Post  Peŕrier on Mon Mar 26, 2018 1:01 am

    ZoA wrote:
    Peŕrier wrote:
    Then just keep talking about alleged sabotage any and every single time things don't work out as expected.

    Yess... and shutting down shipyards will make them produce more ships and do it faster.. perfect logic indeed. Libertarians... dunno

    Even jailing some top manager here and there won't improve a lot yards performances.

    There is a great need for facilities recapitalization: i.e. large investments on modern infrastructures, modern machines, modern tooling, modern design techniques, and of course a workforce trained to work in the new environment.

    Here comes problem number one: russian MoD did ot spare money to enable UAC to purchase everything it needed, from CAD to modern CNC multiaxis machines produced in Germany, Japan, South Korea, Italy and so on. It just takes a look at some pictures of today's workshops os Sukhoi or Yakovlev to get a parade of the most modern tooling machines available in the last ten years in the world's market.

    Nothing similar has been performed for the sake of the shipbuilding industry, most of them are more or less technically speaking stuck in the late 80ies, with the added problem of a supply chain that almost stopped to work altogether for a decade or more.

    Pretending any kind of performance in such conditions is just that: a groundless pretense.

    It is not by chance that the only yards still producing at reasonable pace are those two or three that never stopped to work because filled with export orders in the 90ies.

    Any other yard is simply in total disarray, unable both to build at a reasonable speed and unable to modernize its infrastructure.

    The new yard under construction will solve many problems, but some questions arise about what utility is left of many other yards kept artificially afloat by some small order here and there.

    There is no reason, bar for secure political consensus among local community, to share orders for the very same type of ships between three or more yards, when at best just one of them is able to build them in a reasonable time with a reasonable quality of the end product. Building a ship is always a learning process, providing a robust order to one specific yard, the one best suited, grant a better final result, shorter building times in the long run, and enable the yard's management to make investments in yard's modernization having a solid order book.

    The second problem comes with the role of political consensus maker that comes with such random orders to any yard needing to build whatever to stay afloat: management know perfectly what is their real, political role, and will always find ways to pursue their own, personal interests (as individuals, not as management boards) as long as doing so is securing that political consensus.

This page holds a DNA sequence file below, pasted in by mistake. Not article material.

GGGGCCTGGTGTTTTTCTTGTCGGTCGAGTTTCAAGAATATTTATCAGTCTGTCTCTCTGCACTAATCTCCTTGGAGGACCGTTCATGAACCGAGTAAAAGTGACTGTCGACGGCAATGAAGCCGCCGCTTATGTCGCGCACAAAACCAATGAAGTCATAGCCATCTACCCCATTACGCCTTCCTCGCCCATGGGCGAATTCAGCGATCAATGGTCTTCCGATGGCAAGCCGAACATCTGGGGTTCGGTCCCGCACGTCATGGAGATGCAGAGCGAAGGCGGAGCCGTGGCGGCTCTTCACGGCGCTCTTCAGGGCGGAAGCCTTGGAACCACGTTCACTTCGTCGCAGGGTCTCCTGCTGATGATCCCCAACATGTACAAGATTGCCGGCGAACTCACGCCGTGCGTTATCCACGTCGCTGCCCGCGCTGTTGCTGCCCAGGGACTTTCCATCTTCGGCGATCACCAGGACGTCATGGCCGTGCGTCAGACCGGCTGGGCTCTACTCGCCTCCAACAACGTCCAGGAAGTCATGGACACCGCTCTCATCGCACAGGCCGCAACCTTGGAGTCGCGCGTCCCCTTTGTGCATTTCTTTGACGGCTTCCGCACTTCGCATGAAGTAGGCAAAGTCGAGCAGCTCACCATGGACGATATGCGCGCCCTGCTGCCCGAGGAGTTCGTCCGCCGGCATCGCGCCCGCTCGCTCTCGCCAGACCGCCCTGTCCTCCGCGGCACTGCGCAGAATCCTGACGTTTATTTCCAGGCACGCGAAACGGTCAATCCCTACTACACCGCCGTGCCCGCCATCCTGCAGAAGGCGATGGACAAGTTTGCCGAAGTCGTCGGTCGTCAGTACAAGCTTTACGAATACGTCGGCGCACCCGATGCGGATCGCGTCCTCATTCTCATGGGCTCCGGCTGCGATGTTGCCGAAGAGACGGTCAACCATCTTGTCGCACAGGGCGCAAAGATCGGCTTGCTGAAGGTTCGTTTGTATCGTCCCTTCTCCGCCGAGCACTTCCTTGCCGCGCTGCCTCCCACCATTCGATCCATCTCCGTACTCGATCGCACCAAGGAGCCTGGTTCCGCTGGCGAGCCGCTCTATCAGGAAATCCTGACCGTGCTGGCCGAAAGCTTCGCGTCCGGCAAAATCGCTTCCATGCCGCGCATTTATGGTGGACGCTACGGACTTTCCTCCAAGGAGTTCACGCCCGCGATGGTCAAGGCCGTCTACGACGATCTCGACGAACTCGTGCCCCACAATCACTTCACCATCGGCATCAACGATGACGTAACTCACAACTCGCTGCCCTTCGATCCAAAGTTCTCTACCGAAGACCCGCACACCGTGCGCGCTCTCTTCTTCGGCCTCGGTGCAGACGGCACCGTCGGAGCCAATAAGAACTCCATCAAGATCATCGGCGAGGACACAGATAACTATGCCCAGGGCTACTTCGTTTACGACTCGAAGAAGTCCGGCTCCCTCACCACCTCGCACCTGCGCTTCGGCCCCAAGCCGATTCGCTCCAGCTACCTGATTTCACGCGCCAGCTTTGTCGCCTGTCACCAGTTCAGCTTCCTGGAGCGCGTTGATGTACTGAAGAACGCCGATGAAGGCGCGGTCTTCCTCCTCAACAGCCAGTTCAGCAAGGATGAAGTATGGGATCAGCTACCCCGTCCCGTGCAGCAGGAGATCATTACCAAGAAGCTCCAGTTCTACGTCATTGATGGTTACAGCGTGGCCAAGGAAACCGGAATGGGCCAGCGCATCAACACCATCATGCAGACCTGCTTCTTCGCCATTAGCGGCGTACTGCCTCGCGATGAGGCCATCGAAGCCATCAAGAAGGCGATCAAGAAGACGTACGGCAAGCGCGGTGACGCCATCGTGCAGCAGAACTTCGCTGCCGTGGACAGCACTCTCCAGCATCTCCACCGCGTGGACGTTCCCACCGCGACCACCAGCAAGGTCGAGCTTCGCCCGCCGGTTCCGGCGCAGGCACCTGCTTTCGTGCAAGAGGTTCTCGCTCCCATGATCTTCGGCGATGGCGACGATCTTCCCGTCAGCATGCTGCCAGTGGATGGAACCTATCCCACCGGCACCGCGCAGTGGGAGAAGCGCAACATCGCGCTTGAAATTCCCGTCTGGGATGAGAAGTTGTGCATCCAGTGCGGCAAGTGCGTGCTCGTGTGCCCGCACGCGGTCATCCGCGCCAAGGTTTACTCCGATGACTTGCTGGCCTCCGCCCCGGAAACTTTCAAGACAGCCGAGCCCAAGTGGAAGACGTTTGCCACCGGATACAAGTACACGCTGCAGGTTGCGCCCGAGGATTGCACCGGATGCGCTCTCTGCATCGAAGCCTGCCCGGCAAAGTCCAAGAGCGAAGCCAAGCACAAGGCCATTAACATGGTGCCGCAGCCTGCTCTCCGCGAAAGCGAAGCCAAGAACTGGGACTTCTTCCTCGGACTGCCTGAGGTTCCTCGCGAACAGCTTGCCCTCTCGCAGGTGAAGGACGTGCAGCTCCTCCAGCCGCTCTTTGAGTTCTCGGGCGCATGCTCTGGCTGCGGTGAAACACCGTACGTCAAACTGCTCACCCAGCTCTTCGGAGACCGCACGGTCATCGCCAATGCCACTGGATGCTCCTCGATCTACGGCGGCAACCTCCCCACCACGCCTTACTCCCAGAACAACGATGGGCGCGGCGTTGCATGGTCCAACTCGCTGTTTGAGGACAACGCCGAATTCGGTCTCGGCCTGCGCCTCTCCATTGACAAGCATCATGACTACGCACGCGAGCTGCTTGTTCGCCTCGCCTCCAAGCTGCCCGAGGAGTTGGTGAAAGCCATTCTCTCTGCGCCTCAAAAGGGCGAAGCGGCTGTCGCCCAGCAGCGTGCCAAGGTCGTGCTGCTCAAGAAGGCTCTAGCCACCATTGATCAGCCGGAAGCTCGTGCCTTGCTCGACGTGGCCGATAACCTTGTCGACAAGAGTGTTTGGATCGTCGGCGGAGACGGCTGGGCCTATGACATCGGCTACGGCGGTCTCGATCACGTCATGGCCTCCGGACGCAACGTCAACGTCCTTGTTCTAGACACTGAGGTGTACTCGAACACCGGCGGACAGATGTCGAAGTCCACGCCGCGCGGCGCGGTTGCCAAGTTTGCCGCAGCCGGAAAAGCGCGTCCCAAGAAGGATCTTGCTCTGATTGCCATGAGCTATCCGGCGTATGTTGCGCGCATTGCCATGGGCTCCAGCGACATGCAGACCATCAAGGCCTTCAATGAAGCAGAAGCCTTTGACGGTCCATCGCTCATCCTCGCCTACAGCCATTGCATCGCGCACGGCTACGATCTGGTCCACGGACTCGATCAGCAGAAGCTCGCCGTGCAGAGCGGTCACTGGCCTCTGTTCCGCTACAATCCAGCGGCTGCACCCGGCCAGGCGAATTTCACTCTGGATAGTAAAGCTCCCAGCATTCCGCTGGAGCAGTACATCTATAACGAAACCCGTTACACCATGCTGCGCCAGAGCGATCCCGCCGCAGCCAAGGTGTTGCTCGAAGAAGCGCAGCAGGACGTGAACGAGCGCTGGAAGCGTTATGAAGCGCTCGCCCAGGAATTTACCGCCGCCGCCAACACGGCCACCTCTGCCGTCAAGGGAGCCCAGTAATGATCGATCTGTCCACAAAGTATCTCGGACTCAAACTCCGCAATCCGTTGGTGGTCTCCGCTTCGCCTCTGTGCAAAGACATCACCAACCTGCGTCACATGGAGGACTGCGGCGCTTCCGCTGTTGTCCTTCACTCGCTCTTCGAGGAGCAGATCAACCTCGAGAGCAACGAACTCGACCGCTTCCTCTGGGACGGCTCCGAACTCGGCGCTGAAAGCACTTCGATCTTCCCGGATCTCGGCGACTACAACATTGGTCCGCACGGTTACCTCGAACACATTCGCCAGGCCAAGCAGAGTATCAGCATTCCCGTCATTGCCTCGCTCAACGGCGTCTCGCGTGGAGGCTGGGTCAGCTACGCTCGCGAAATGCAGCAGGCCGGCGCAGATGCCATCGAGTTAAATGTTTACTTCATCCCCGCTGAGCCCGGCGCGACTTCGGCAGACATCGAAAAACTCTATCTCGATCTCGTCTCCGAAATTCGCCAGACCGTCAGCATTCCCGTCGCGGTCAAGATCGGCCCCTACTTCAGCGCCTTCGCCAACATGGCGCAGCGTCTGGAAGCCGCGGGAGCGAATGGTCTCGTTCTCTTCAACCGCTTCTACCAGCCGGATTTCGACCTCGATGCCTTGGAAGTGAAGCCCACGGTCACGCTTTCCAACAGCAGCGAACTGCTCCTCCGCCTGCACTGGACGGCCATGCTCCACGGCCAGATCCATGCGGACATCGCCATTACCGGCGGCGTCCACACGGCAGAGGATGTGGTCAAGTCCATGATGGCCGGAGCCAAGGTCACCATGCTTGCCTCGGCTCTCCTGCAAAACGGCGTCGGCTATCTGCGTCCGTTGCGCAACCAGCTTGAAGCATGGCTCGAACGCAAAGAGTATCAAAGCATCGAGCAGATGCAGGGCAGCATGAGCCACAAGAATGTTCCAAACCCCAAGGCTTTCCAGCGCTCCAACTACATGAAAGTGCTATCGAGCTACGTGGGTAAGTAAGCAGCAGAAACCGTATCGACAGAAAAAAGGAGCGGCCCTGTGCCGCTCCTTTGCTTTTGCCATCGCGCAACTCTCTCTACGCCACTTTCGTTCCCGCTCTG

There is little hope that investing big money in such an environment would return the expected results: management boards should have the threat of loosing everything if they fail, and the whole workforce and the local community as well, if they mismanage funds granted to them.

    If the 30 years experience team leader should suffer the humiliation to be replaced and even supervised by some new guy just 30 years old that know everything about the most modern naval technology, let him be humiliated: nothing on Earth, not even being befriended with the whole Navy HQ, should allow him to conserve its position and its power, nor any tolerance should there be for any kind of resistance against the new guy.

    And the same should be applied at any level, from the top manager down to the last worker.

    The most skilled should get the position requiring those specific skills, whoever is no longer able to perform as required has three options: improve its skills, accept to be downgraded, or leave the yard altogether.

    And if the yard as a whole is unable to conform to such rules, it has to be killed and the local community has to pay the price for it: modern day boyars should be seen by the local community as public enemies, not like some untouchable little godfather providing you with salaries and community's welfare.

    It is not jailing someone time to time the answer, it is reverting 180 degrees the power relation between local community on one side and local politicians, managers and all levels of the workforce on the other side: if the latter are not up the job, the local community first should have the freedom and the protection of the law and of the higher authorities, to ban them.